The News Service
Researchers Reveal Secret of Key Protein in Brain and Heart Function
Brown University researchers have solved the structure of a critical piece of SAP97, a protein used to keep hearts beating and brains learning. Results, reported by Dale Mierke in The Journal of Biological Chemistry, put science a step closer to understanding how this protein aids in brain and heart function.
PROVIDENCE, R.I. — Brown University biologists have solved the structure of a critical piece of synapse-associated protein 97 (SAP97) found in abundance in the heart and head, where it is believed to play a role in everything from cardiac contractions to memory creation. Results are published in The Journal of Biological Chemistry.
Dale Mierke, associate professor of medical science at Brown, said that knowing how a piece of SAP97 is built is an important step. Now that part of the protein’s structure is solved, scientists can create a molecule to disable it. That, in turn, will allow them to fully understand SAP97’s role in the body. And that will point drug makers to targets for developing new ways to treat cardiac or neurological diseases.
“To arrive at a solution, you need to understand the problem,” Mierke said. “Solving protein structures opens doors for effective treatments.”
SAP97 is found mainly in the central nervous system and is known as a “scaffolding” protein. In this role, it serves as a sort of tether, grabbing proteins inside the cell critical to nerve signaling and keeping them close to N-methyl-D-asparate (NMDA) receptors at the cell surface. NMDA receptors help usher in a neurotransmitter called glutamate that is essential for learning and memory and also plays a role in drug addiction. A similar scaffolding mechanism is at work in the heart, where it affects basic functions, including the heartbeat.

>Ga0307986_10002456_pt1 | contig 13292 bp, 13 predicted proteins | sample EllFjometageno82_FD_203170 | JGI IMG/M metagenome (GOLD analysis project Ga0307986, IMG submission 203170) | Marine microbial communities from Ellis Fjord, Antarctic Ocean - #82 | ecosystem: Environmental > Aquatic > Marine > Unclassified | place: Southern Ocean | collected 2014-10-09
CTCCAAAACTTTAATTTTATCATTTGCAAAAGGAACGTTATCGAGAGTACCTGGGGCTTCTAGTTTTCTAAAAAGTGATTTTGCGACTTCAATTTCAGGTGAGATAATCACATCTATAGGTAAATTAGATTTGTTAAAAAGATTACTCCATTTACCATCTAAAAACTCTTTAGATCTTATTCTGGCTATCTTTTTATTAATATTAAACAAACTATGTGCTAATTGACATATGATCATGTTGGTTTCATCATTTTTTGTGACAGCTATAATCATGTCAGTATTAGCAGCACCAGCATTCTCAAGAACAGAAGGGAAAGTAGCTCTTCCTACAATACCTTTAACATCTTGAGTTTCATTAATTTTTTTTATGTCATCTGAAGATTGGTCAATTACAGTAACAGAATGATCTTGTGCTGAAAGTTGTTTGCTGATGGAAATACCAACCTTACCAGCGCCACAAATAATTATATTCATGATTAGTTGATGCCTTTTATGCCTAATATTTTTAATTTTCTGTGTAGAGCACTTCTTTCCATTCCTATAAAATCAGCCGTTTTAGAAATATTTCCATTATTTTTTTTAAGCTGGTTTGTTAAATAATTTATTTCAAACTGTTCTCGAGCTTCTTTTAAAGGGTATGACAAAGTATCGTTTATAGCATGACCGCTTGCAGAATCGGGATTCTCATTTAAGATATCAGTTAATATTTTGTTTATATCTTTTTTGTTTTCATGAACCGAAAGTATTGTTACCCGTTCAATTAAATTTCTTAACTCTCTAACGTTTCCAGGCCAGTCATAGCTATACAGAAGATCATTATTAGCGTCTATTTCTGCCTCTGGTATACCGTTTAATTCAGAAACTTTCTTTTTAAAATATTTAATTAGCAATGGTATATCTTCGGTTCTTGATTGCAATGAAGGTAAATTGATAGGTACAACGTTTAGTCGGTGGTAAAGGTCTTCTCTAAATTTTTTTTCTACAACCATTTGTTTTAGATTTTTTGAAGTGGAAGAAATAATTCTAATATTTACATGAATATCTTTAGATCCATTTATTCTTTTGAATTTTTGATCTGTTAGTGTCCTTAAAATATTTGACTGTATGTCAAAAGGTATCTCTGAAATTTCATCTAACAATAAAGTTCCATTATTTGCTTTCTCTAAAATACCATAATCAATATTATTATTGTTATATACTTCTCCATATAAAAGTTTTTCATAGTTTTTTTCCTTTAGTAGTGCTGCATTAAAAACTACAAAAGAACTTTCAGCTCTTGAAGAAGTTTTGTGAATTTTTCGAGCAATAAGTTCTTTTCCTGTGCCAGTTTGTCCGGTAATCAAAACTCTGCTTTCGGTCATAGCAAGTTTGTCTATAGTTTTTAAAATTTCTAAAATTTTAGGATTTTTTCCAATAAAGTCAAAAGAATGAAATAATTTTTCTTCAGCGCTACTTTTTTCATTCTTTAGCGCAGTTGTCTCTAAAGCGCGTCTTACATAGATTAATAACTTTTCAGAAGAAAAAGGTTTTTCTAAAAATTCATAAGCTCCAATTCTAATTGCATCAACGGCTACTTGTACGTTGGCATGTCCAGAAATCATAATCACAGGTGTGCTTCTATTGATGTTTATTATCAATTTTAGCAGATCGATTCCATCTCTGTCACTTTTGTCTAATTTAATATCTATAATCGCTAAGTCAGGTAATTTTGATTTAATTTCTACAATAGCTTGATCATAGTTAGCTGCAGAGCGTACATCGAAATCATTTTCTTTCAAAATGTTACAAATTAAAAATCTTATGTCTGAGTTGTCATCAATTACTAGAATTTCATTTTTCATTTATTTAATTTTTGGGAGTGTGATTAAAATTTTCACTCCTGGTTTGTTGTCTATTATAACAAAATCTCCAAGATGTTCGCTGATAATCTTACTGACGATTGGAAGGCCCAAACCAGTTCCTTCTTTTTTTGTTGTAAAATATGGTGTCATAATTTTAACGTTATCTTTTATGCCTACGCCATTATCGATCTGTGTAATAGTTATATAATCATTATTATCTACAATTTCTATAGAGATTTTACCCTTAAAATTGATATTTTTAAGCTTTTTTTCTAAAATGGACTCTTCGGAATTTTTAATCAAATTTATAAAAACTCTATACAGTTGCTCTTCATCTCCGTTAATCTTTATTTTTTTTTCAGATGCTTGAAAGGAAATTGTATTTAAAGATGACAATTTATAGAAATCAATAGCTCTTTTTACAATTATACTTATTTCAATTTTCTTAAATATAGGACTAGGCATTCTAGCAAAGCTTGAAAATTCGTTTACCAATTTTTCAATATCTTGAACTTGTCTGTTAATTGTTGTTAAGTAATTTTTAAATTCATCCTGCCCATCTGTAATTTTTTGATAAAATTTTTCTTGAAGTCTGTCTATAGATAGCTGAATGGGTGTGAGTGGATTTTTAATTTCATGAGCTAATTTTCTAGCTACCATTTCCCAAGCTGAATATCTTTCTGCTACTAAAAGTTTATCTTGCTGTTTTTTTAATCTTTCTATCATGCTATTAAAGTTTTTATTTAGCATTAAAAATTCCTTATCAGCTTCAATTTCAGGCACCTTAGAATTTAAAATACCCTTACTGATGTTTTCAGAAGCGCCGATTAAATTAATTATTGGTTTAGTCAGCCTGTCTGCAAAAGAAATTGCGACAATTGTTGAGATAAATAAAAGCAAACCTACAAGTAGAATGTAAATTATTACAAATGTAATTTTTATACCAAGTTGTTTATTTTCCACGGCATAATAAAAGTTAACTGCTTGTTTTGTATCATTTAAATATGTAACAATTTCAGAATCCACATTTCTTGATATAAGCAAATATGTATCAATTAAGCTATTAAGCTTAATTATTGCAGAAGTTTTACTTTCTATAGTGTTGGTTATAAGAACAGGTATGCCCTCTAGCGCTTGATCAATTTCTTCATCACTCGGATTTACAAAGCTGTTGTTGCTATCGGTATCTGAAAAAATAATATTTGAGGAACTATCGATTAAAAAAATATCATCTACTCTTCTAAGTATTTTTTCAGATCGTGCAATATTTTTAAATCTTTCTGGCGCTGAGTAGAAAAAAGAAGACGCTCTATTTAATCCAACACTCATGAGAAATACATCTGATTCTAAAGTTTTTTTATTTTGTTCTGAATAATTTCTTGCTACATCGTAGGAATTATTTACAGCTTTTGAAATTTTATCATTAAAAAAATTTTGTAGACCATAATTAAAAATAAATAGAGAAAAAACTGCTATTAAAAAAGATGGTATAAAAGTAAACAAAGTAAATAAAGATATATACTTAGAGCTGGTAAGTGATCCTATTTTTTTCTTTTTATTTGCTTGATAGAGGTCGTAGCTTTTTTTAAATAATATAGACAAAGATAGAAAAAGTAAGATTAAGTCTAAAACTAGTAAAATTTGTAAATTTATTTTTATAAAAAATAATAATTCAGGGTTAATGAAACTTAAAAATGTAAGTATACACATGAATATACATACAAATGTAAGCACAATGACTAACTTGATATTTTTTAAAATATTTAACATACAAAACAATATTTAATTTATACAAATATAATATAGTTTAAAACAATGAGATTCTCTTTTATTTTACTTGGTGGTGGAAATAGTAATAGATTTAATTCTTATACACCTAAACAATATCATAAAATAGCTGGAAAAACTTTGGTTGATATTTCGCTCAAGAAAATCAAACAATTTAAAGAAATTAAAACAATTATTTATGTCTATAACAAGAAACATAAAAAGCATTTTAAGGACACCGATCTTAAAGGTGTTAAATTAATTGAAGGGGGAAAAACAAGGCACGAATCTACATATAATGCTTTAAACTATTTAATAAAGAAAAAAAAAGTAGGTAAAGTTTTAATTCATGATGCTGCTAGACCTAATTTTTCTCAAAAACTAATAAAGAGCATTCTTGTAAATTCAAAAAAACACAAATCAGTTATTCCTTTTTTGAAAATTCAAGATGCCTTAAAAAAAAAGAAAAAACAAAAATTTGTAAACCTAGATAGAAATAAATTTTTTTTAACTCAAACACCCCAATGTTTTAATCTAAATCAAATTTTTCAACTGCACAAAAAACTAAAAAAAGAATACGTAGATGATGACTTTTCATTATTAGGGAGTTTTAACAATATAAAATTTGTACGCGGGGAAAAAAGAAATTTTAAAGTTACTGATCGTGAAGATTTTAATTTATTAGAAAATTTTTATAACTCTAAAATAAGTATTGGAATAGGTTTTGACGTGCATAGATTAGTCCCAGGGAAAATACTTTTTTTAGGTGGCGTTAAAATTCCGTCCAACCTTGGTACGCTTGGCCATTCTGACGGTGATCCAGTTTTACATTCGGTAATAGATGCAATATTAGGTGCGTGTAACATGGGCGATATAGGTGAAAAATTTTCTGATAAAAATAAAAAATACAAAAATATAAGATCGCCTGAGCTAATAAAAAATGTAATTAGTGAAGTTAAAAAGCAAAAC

SAP97 is a complex protein made up of five “domains” similar to a train comprised of an engine and four boxcars. In their experiments, Mierke, physics graduate student Lei Wang, and Andrea Piserchio, a postdoctoral research fellow in the Department of Molecular Pharmacology, Physiology and Biotechnology, focused on the engine. This domain, known as PDZ1, is where the protein links to NMDA receptors. The team used high-resolution nuclear magnetic resonance spectroscopy to solve the structure of PDZ1, as well as a small portion of the receptor to which it binds.
Mierke said the group is now developing a molecule that can inhibit PDZ1 as well as PDZ2, the first boxcar on the multi-domain protein.
The National Institutes of Health funded the work.